Science Communication Toolkit: Part 1: Catching Their Interest

When teaching people about science online, what tools should you have in your toolbox?

Science communication, at its best, cuts past popular intimidation about science and math to reach any audience. This video shows why it’s important to make science communication exciting.

What is Science Communication? from Morag Hickman on Vimeo.

Here’s a list of concepts to add to the tools you use when communicating science online.

1. Learning Styles

Although you may be a visual thinker and learn well by using mind maps or flow charts, your audiences may prefer listening or participating in active demonstrations. When I was working in a factory in 2001, I found that my coworkers on the shop floor preferred handling three-dimensional prototypes to reading files and printouts.

Some of your audiences may prefer concrete examples to abstract information or prefer synthesizing ideas to breaking them down. Science communication in classrooms usually favors abstract concepts, visual and auditory learning, and breaking down ideas. This leaves many students – especially ones who prefer concrete examples and active learning – out in the cold. This is one reason that science developed its “chilly” reputation.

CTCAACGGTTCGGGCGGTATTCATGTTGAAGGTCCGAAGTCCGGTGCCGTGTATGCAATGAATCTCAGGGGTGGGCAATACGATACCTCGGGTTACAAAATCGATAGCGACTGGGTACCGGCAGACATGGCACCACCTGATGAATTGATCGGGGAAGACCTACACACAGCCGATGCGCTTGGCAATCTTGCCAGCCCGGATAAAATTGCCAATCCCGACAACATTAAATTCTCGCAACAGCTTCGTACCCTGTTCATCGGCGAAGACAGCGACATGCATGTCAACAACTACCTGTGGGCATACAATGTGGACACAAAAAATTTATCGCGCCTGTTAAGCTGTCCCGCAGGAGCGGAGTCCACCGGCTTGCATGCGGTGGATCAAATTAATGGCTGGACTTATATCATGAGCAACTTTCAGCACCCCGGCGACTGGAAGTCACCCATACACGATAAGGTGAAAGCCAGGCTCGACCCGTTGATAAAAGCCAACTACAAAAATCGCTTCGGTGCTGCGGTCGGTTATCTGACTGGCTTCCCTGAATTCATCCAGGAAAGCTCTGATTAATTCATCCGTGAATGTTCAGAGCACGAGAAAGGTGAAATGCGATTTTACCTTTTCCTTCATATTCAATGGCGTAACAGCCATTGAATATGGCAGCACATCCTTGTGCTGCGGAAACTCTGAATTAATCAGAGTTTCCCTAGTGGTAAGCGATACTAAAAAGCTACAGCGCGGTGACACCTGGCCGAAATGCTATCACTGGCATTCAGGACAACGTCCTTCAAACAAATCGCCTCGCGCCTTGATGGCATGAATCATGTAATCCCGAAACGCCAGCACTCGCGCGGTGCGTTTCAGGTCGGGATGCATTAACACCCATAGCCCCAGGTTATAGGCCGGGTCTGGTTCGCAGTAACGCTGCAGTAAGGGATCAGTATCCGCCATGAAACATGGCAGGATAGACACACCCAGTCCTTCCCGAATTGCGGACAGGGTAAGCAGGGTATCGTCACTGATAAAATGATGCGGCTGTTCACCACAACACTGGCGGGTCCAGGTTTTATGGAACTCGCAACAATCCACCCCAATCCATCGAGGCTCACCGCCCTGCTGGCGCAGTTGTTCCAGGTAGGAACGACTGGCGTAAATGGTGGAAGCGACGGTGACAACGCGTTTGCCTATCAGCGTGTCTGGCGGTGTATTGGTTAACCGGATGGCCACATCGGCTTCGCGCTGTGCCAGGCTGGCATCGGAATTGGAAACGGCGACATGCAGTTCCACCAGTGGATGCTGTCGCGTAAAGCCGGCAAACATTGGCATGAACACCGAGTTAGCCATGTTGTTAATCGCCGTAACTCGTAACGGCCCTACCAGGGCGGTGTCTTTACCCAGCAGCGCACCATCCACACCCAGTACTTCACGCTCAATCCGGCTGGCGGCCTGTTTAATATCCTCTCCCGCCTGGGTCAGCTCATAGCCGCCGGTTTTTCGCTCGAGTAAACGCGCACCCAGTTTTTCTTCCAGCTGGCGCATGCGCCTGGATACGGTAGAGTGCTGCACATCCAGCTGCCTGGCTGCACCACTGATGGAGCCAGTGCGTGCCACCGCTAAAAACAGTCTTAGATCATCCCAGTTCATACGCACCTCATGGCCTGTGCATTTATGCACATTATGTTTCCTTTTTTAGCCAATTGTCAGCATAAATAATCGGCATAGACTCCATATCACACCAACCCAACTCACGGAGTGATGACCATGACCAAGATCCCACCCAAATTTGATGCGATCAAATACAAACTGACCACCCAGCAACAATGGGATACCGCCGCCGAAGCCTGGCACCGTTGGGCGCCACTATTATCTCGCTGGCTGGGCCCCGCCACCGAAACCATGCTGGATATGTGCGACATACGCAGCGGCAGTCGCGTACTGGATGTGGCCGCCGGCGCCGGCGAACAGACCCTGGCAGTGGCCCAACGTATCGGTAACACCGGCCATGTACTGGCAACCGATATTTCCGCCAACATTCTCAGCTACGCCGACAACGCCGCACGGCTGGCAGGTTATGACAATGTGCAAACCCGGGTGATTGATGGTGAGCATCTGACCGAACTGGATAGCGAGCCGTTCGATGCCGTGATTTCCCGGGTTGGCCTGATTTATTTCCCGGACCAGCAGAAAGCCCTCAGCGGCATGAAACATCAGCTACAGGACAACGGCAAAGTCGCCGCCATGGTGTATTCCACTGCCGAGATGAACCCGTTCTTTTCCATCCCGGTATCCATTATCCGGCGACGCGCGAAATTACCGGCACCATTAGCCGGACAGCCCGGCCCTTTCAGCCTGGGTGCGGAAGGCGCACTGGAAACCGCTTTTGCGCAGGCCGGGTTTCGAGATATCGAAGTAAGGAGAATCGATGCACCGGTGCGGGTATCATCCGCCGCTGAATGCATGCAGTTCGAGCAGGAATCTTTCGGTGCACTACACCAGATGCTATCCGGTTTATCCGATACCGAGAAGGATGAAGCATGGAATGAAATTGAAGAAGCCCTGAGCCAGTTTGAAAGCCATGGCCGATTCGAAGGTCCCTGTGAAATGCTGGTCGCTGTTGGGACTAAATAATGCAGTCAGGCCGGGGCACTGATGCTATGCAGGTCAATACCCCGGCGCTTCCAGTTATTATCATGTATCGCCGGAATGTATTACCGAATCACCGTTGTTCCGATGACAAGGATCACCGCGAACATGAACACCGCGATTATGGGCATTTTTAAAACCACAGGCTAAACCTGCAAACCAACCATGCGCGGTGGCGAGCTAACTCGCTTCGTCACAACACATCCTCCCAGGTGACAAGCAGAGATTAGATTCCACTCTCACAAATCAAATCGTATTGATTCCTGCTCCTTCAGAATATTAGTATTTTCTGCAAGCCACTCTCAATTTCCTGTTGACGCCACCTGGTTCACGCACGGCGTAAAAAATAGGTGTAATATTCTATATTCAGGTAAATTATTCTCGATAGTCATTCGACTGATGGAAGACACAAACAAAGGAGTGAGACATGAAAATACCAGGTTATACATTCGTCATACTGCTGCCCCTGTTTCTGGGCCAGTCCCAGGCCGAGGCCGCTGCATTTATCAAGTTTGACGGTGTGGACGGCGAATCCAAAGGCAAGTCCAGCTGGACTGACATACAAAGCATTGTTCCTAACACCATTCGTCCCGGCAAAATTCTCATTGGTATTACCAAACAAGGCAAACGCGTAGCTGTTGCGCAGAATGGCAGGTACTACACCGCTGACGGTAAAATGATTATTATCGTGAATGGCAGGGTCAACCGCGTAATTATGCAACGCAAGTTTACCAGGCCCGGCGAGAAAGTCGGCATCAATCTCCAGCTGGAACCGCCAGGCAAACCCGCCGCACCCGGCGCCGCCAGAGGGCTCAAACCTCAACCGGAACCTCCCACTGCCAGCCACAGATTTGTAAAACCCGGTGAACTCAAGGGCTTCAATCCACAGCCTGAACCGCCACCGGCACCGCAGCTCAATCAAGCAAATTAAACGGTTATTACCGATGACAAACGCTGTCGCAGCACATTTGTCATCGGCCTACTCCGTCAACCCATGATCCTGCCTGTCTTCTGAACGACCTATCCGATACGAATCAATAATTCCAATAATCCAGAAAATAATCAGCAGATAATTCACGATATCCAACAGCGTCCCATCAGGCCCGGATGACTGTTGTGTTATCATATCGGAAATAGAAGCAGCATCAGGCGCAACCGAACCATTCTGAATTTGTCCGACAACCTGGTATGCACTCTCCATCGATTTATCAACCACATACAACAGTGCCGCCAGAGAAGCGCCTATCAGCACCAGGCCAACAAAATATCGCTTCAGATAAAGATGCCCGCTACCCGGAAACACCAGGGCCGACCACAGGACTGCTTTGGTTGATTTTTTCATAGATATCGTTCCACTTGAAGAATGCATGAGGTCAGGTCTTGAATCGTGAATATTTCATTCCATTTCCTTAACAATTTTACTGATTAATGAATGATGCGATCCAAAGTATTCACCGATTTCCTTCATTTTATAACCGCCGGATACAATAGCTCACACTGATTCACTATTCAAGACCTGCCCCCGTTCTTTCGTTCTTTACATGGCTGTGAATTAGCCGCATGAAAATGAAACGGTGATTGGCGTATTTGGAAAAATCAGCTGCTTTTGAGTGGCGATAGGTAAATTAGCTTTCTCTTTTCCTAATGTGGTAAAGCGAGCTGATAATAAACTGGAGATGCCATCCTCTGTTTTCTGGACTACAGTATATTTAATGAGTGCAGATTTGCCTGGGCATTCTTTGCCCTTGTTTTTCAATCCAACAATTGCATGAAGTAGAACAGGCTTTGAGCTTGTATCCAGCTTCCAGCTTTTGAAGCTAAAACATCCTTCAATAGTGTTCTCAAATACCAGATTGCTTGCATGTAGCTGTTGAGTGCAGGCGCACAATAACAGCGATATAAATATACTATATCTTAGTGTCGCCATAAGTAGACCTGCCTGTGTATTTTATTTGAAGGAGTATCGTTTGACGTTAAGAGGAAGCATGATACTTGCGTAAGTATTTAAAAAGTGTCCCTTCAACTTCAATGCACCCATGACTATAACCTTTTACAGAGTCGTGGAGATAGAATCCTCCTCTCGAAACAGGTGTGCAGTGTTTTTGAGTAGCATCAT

2. Storytelling

Why does storytelling matter in science communication? For many reasons. If you’re trying to craft a message or idea that audiences will remember, a story line can act as a hook to increase their interest and help them remember the information.

People who provide on-the-job training are aware of the power of storytelling and use it frequently. I’ve seen one example in which a trainer used storytelling to teach an audience how to remember people’s names.

Storytelling is especially important if you want to encourage an audience to take a socially positive action. Smartmeme is one organization which uses storytelling about social issues to capture the attention of audiences.

Poynter’s News University offers storytelling courses for journalists. I recommend their video and audio storytelling classes highly.

3. Analogies

Comparing an unfamiliar science concept to a known one – especially an everyday experience – is a great tool for science communicators. You can use analogies to show differences in scale – for example, comparing the size of the sun to the size of other planets. Analogies can become very important if you’re describing things that are difficult to see or imagine, like nanoparticles.

You can also use analogies to compare and contrast human experiences with those of other species – for example, to describe the importance of a dog’s sense of smell. While it’s tempting to compare humans to animals, sometimes the similarities can lead to people personifying animals and thinking that we are more similar to them than we are.